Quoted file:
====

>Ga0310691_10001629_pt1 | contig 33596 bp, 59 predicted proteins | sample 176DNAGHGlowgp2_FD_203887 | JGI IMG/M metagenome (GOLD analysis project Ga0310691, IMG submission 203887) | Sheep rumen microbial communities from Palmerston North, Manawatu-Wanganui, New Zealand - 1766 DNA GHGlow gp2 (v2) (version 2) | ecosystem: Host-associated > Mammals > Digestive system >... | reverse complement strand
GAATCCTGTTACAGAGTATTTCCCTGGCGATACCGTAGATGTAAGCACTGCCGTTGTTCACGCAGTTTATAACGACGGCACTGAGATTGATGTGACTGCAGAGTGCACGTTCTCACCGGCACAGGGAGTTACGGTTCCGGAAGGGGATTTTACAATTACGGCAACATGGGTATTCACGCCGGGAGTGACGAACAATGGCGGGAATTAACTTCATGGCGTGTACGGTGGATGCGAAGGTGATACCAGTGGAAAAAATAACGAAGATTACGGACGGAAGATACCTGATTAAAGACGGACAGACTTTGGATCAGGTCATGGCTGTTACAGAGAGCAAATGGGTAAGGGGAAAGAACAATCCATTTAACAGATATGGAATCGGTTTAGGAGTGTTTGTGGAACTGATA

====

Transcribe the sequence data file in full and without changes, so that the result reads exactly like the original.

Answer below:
>Ga0310691_10001629_pt1 | contig 33596 bp, 59 predicted proteins | sample 176DNAGHGlowgp2_FD_203887 | JGI IMG/M metagenome (GOLD analysis project Ga0310691, IMG submission 203887) | Sheep rumen microbial communities from Palmerston North, Manawatu-Wanganui, New Zealand - 1766 DNA GHGlow gp2 (v2) (version 2) | ecosystem: Host-associated > Mammals > Digestive system >... | reverse complement strand
GAATCCTGTTACAGAGTATTTCCCTGGCGATACCGTAGATGTAAGCACTGCCGTTGTTCACGCAGTTTATAACGACGGCACTGAGATTGATGTGACTGCAGAGTGCACGTTCTCACCGGCACAGGGAGTTACGGTTCCGGAAGGGGATTTTACAATTACGGCAACATGGGTATTCACGCCGGGAGTGACGAACAATGGCGGGAATTAACTTCATGGCGTGTACGGTGGATGCGAAGGTGATACCAGTGGAAAAAATAACGAAGATTACGGACGGAAGATACCTGATTAAAGACGGACAGACTTTGGATCAGGTCATGGCTGTTACAGAGAGCAAATGGGTAAGGGGAAAGAACAATCCATTTAACAGATATGGAATCGGTTTAGGAGTGTTTGTGGAACTGATA